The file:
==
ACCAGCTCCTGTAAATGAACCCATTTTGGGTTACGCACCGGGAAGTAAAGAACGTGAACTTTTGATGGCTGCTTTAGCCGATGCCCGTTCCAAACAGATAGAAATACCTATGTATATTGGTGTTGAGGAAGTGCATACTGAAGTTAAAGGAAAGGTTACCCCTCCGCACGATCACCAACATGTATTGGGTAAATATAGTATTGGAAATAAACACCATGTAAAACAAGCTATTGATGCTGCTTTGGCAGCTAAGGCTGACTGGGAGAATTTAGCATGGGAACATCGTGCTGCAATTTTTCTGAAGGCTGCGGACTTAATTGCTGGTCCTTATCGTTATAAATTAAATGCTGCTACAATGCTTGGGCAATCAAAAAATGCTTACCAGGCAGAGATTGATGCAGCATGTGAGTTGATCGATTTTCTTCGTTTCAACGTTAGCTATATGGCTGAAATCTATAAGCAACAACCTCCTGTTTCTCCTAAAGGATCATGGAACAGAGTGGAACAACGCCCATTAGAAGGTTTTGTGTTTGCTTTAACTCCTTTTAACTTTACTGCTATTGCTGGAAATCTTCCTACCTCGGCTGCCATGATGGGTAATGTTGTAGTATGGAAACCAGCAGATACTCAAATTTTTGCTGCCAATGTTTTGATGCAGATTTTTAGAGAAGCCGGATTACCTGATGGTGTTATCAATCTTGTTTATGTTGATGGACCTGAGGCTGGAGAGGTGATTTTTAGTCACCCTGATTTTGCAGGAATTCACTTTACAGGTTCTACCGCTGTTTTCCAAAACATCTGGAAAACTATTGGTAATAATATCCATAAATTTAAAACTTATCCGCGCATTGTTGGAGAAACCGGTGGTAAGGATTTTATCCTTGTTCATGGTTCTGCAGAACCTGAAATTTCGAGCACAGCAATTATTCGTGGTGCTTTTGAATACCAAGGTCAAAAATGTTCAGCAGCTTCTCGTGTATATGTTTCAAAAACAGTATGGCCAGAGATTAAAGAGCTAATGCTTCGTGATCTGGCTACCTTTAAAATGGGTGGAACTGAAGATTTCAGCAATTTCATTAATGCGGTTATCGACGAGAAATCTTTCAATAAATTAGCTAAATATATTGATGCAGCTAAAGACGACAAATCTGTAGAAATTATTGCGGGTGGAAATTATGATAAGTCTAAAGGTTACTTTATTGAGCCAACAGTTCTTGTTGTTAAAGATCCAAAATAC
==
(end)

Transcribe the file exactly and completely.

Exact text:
ACCAGCTCCTGTAAATGAACCCATTTTGGGTTACGCACCGGGAAGTAAAGAACGTGAACTTTTGATGGCTGCTTTAGCCGATGCCCGTTCCAAACAGATAGAAATACCTATGTATATTGGTGTTGAGGAAGTGCATACTGAAGTTAAAGGAAAGGTTACCCCTCCGCACGATCACCAACATGTATTGGGTAAATATAGTATTGGAAATAAACACCATGTAAAACAAGCTATTGATGCTGCTTTGGCAGCTAAGGCTGACTGGGAGAATTTAGCATGGGAACATCGTGCTGCAATTTTTCTGAAGGCTGCGGACTTAATTGCTGGTCCTTATCGTTATAAATTAAATGCTGCTACAATGCTTGGGCAATCAAAAAATGCTTACCAGGCAGAGATTGATGCAGCATGTGAGTTGATCGATTTTCTTCGTTTCAACGTTAGCTATATGGCTGAAATCTATAAGCAACAACCTCCTGTTTCTCCTAAAGGATCATGGAACAGAGTGGAACAACGCCCATTAGAAGGTTTTGTGTTTGCTTTAACTCCTTTTAACTTTACTGCTATTGCTGGAAATCTTCCTACCTCGGCTGCCATGATGGGTAATGTTGTAGTATGGAAACCAGCAGATACTCAAATTTTTGCTGCCAATGTTTTGATGCAGATTTTTAGAGAAGCCGGATTACCTGATGGTGTTATCAATCTTGTTTATGTTGATGGACCTGAGGCTGGAGAGGTGATTTTTAGTCACCCTGATTTTGCAGGAATTCACTTTACAGGTTCTACCGCTGTTTTCCAAAACATCTGGAAAACTATTGGTAATAATATCCATAAATTTAAAACTTATCCGCGCATTGTTGGAGAAACCGGTGGTAAGGATTTTATCCTTGTTCATGGTTCTGCAGAACCTGAAATTTCGAGCACAGCAATTATTCGTGGTGCTTTTGAATACCAAGGTCAAAAATGTTCAGCAGCTTCTCGTGTATATGTTTCAAAAACAGTATGGCCAGAGATTAAAGAGCTAATGCTTCGTGATCTGGCTACCTTTAAAATGGGTGGAACTGAAGATTTCAGCAATTTCATTAATGCGGTTATCGACGAGAAATCTTTCAATAAATTAGCTAAATATATTGATGCAGCTAAAGACGACAAATCTGTAGAAATTATTGCGGGTGGAAATTATGATAAGTCTAAAGGTTACTTTATTGAGCCAACAGTTCTTGTTGTTAAAGATCCAAAATAC